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I know that maybe this is not the best design in the world, but i interested in the answer without any practical reason.

Let assume i have these two class with overloaded new methods:

class Base {
public:
operator void* new(size_t);
};

class Child : public Base {
public:
operator void* new(size_t); //THIS, i would like this to be the "original" new.
};

operator void* Base::new(size_t) {
//...
return new Child;
//...
}

I would like Child::new to work like the original new, so i could avoid using malloc.

Is there a way to do it?

Thanks ahead!

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This link might help you... –  niktehpui Mar 28 '12 at 4:59
    
I don't think your Base::operator new really 'works' (e.g. each time a Child is constructed it's not destroyed). Given that, it's hard to tell what you want Child::operator new to do. Are you sure you're not looking for factory functions? –  Luc Danton Mar 28 '12 at 5:06
    
Good Read: How should I write ISO C++ Standard conformant custom new and delete operators?. I fail to understand what you ar trying to achieve So I restrain from marking this as duplicate, I do have a feeling it is what you are looking for. –  Alok Save Mar 28 '12 at 5:13

2 Answers 2

up vote 0 down vote accepted

You can always access global operator new using the syntax

return ::operator new( sizeof Child );

Note the unary scope operator. This syntax ignores any class and namespace members, and will work within either Base::operator new or Child::operator new.

To allocate and initialize the object without using class/namespace members, use

::new Child

Aside from that… yes, member operator new is usually a serious code smell.

share|improve this answer
    
I'd recommend calling operator new. –  Luc Danton Mar 28 '12 at 5:16
    
@LucDanton Yeah, caught that shortly after re-reading it. Mind isn't at full speed yet apparently. Also this is stinky. –  Potatoswatter Mar 28 '12 at 5:18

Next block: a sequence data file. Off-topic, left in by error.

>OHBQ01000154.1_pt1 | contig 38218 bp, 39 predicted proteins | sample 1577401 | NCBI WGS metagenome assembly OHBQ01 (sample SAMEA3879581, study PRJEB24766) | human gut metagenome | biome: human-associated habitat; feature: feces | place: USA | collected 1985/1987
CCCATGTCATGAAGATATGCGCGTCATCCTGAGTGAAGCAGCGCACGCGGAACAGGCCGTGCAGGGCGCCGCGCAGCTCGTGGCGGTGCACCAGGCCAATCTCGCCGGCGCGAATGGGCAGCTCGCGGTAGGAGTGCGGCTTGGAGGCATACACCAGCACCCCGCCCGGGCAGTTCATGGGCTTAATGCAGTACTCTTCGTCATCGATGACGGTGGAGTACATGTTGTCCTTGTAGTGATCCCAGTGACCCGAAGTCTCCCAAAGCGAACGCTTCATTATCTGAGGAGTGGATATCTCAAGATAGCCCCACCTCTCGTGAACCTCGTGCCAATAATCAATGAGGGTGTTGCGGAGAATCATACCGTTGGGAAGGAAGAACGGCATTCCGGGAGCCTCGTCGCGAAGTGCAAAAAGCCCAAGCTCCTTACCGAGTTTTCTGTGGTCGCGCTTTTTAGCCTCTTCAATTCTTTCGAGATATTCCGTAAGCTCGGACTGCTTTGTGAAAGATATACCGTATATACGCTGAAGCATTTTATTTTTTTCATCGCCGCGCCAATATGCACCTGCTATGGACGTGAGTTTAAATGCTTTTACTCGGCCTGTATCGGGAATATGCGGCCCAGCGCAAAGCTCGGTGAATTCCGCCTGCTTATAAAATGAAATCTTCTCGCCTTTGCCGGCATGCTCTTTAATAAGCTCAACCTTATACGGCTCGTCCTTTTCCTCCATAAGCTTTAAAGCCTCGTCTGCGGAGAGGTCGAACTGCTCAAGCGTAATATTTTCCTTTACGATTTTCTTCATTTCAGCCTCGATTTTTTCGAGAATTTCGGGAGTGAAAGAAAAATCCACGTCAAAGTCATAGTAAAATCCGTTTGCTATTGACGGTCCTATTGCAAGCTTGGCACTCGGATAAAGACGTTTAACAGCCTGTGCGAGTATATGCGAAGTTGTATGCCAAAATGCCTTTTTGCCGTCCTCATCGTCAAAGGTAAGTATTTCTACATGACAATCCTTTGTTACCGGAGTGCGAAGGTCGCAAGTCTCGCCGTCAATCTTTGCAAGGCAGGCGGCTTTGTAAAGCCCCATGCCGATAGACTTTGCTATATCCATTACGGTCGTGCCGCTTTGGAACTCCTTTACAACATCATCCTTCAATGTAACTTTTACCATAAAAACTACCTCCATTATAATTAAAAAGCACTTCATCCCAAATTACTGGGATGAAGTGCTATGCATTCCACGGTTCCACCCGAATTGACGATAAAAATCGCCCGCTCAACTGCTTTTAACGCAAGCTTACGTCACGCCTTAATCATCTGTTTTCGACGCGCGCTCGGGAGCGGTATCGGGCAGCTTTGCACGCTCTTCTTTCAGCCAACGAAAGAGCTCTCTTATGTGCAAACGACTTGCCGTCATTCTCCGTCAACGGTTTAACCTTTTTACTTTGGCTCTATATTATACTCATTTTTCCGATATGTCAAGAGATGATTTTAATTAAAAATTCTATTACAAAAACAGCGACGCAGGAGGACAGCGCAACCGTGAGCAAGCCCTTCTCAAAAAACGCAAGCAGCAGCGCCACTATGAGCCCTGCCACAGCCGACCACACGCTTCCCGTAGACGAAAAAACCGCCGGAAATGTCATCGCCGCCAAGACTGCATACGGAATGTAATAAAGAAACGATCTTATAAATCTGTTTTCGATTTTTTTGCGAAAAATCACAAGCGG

@Potatoswatter: Thanks! :) This is what i wanted. I will look the other links, because this is really a smelly thing. :) –  user408141 Mar 28 '12 at 5:24
    
Why is a member operator new a problem? It's a simple way to ensure that a memory pool is used for the class, for example. (Obviously, an operator new, member or otherwise, should never use the new operator, since its role is to return raw memory, not a constructed object.) –  James Kanze Mar 28 '12 at 8:28
1  
@Potatoswatter Attention with placement delete. It is only used in the special case where the constructor in a new expression throws. The operator new function which was used in the new expression is not memorized. –  James Kanze Mar 28 '12 at 18:03

It's not a correct design. An operator new function is supposed to return raw memory, not a constructed object. If your goal is for an invocation of new Base to in fact create a new Child, it can't be done in C++; the usual solution is to provide a factory method in Base; e.g.:

class Base
{
    //  Ban the expression `new Base`...
    void* operator new(size_t);
protected:
    virtual ~Base();  //  Ban instances on the stack.

public:
    static Base* create(/*...*/);
    //  ...
};

Then in the source file:

class Child : public Base
{
    //  ...
};

Base* Base::create(/*...*/)
{
    return ::new Child(/*...*/);
}

(Note that the private operator new doesn't totally ban client code from using the new operator, since one can always write ::new Base.)

Other than declaring a private operator new to ban direct allocation, the only use of operator new members is to allocate instances from a specific pool; in which case, you also need a member operator delete function to free them to the pool.

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Oh, i see. It looks like i misinterpreted what that is for. –  user408141 Mar 28 '12 at 14:20

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